Does anyone even still drink coconut water?
I do sometimes; not for health reasons, but because I’ve been hooked ever since I had it sweetened and ice-cold in Thailand. It’s perfect for a hot day, full of electrolytes and potassium and all that. And that’s about it.
A few years ago, people thought drinking coconut water brought you closer to God. It’s humble health benefits have been taken out of context, dramatically. It’s good for you, sure, but saying it promotes weight loss, by using... hydration? That’s a stretch, little bit.
Is it really worth the havoc the booming coconut industry is having on the small communities growing them? Expanded agricultural operations cause loss of coastal habitats and protective mangroves, and prices are driving out smaller farmers. It’s not that good. It’s only a matter of time before coconut water is a flavour of Oreo. (That actually sounds heavenly, Nabisco, do you hear me?)
Now that everyone is on the verge of being bored with coconuts and people are buying in to locally grown food sources, maybe birch water--the spring sap of the humble, yet majestic birch tree--will rise to the occasion and be the new random plant water to carry to yoga class.
Harvested every spring when the sap runs up the xylem of a tree to deliver nutrients to the budding leaves, birch water is very similar to coconut water in its chemical profile: high in macronutrients, electrolytes and potassium. The process is similar to making syrup; you can either drive taps in or clip the ends of branches to gather it, except instead of boiling it down, you can drink it fresh. Just like coconut water, it’s the absolute best fresh, but can be preserved through gentle pasteurization (read: canning).
With its crisp, clean taste and various micronutrients, it’s no surprise that the people of the North have been drinking the stuff as a health tonic for centuries. A few companies throughout Europe and Asia bottle and sell birch sap, and with a few U.S. competitors popping up, it might be at a Trader Joe’s near you soon. Or, of course, you could always harvest your own--that is, if you have a birch tree.
So, what if you don’t have the hardened hands of someone out tapping trees in the spring? Of course someone is selling it: two brands that have caught my eye are Byarozavik’s Birch Tree Water and Sealand’s Birk.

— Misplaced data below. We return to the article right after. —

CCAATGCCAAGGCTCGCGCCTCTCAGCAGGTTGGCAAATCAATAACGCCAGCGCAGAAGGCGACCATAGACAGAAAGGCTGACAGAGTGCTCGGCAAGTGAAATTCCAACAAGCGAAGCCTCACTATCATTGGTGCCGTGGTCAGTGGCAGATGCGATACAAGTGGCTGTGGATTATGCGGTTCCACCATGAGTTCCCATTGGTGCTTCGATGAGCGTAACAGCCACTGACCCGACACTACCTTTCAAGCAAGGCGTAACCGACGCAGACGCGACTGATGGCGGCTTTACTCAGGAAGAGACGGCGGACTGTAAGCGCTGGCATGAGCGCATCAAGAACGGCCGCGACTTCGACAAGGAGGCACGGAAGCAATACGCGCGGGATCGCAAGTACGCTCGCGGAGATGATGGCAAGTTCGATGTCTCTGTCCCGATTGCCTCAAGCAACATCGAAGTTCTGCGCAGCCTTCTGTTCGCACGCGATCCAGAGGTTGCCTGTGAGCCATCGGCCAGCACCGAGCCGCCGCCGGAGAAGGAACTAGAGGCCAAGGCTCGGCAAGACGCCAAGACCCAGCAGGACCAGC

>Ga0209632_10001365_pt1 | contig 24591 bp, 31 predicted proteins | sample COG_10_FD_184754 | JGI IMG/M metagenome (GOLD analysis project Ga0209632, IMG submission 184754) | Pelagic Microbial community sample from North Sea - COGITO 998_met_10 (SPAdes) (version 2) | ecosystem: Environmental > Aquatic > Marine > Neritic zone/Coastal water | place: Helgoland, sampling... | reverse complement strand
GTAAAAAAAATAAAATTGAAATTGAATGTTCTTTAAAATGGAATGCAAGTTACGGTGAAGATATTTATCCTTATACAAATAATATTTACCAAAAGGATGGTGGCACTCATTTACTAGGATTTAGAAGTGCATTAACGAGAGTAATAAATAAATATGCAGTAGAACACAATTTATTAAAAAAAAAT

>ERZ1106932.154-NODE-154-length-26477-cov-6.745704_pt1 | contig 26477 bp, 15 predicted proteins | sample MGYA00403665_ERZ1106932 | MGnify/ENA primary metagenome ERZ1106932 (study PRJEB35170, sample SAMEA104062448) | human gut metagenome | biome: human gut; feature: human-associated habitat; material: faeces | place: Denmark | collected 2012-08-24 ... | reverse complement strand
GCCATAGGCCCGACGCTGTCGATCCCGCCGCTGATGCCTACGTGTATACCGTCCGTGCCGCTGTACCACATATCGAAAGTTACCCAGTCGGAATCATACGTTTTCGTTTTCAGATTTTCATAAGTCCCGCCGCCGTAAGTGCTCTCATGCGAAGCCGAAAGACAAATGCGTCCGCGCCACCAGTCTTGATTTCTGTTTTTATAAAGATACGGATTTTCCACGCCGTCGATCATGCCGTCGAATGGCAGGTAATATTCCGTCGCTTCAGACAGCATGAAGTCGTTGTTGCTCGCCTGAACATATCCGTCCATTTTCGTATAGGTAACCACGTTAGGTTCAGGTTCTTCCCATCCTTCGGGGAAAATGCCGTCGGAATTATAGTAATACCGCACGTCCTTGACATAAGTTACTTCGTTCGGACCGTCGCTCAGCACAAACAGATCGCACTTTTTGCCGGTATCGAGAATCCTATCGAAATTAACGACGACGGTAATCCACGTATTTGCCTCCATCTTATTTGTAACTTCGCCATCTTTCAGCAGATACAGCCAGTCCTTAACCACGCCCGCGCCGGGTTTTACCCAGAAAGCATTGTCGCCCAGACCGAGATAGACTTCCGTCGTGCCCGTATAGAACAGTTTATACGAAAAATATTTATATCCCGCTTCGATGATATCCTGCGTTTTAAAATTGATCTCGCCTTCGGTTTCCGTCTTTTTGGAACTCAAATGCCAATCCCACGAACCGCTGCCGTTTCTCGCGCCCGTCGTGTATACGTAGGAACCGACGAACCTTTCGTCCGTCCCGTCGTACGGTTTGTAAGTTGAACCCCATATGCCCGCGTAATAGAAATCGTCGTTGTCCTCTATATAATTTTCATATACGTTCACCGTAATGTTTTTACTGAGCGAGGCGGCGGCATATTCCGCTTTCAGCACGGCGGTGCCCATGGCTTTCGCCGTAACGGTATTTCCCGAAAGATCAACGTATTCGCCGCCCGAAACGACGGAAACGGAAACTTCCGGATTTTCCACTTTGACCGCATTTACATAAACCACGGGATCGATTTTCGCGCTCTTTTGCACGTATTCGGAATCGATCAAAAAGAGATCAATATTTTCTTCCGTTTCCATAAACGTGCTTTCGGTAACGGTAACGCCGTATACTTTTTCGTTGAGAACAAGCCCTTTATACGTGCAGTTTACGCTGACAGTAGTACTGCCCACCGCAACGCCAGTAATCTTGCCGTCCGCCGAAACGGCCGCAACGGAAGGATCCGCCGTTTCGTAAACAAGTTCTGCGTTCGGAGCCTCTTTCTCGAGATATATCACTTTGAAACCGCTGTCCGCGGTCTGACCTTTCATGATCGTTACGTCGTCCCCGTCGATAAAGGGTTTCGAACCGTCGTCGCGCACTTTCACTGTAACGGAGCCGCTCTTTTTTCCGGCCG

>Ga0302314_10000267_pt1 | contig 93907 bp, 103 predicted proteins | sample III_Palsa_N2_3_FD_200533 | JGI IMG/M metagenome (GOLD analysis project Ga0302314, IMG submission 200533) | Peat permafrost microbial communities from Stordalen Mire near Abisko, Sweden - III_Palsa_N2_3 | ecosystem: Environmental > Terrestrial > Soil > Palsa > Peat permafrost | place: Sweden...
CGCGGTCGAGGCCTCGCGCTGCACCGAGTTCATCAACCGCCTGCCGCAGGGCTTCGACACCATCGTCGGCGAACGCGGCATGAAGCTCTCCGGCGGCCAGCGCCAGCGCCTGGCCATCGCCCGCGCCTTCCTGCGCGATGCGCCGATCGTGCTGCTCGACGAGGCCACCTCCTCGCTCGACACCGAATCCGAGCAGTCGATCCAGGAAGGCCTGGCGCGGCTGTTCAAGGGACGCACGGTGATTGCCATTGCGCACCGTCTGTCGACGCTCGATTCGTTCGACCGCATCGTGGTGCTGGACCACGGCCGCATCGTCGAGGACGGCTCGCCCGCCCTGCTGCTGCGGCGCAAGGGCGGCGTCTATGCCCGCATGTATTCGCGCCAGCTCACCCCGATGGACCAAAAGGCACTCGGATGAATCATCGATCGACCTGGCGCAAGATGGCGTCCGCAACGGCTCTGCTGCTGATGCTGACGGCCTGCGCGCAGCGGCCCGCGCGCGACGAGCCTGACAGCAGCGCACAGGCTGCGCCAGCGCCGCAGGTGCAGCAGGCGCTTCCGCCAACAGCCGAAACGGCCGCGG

I ordered some of Byarozavik’s and spoke to a rep all about birch waters. Byarozavik’s water is unflavoured and is harvested in birch forests in the US, Canada and Europe. Since the harvest season is only a few weeks, the trees are essentially left alone during the rest of the year. Birch water is fairly sustainable, and it promotes forest conservation. Thank god, because we really do need more trees.
But even though it’s from a bottle, Byarozavik’s Birch Tree Water is light and dewy, with some added sugars (7 grams) for preservation, but otherwise very pleasing.
We don’t know that much about the birch water’s value as a health drink, as it’s only just entered the market in the US, but health claims are similar to coconut water--good for rehydration, easily absorbed trace minerals (47 components, to be exact). But unlike coconut water, it contains saponin, which has been shown to lower cholesterol and may have some anti-inflammatory effects.
I harvest my own birch sap each spring, but on a much smaller scale, because I just like to drink it fresh. I’ll use either a tap, or just hang jars from the tips of a branch that I’ve snipped, a technique my dad devised when we were kids. The sap starts running about three to four weeks before green-up, and varies depending on about a million factors. When it does run, it’s wild how fast your jars will runneth over with delicious, delicately flavoured birch sap.
Doesn't "birch water" sounds like something Gwyneth Paltrow would drink or name her child? Do you drink coconut water, or do you think it kind of tastes like cheese? What’s your plant blood of choice? Would you try birch water?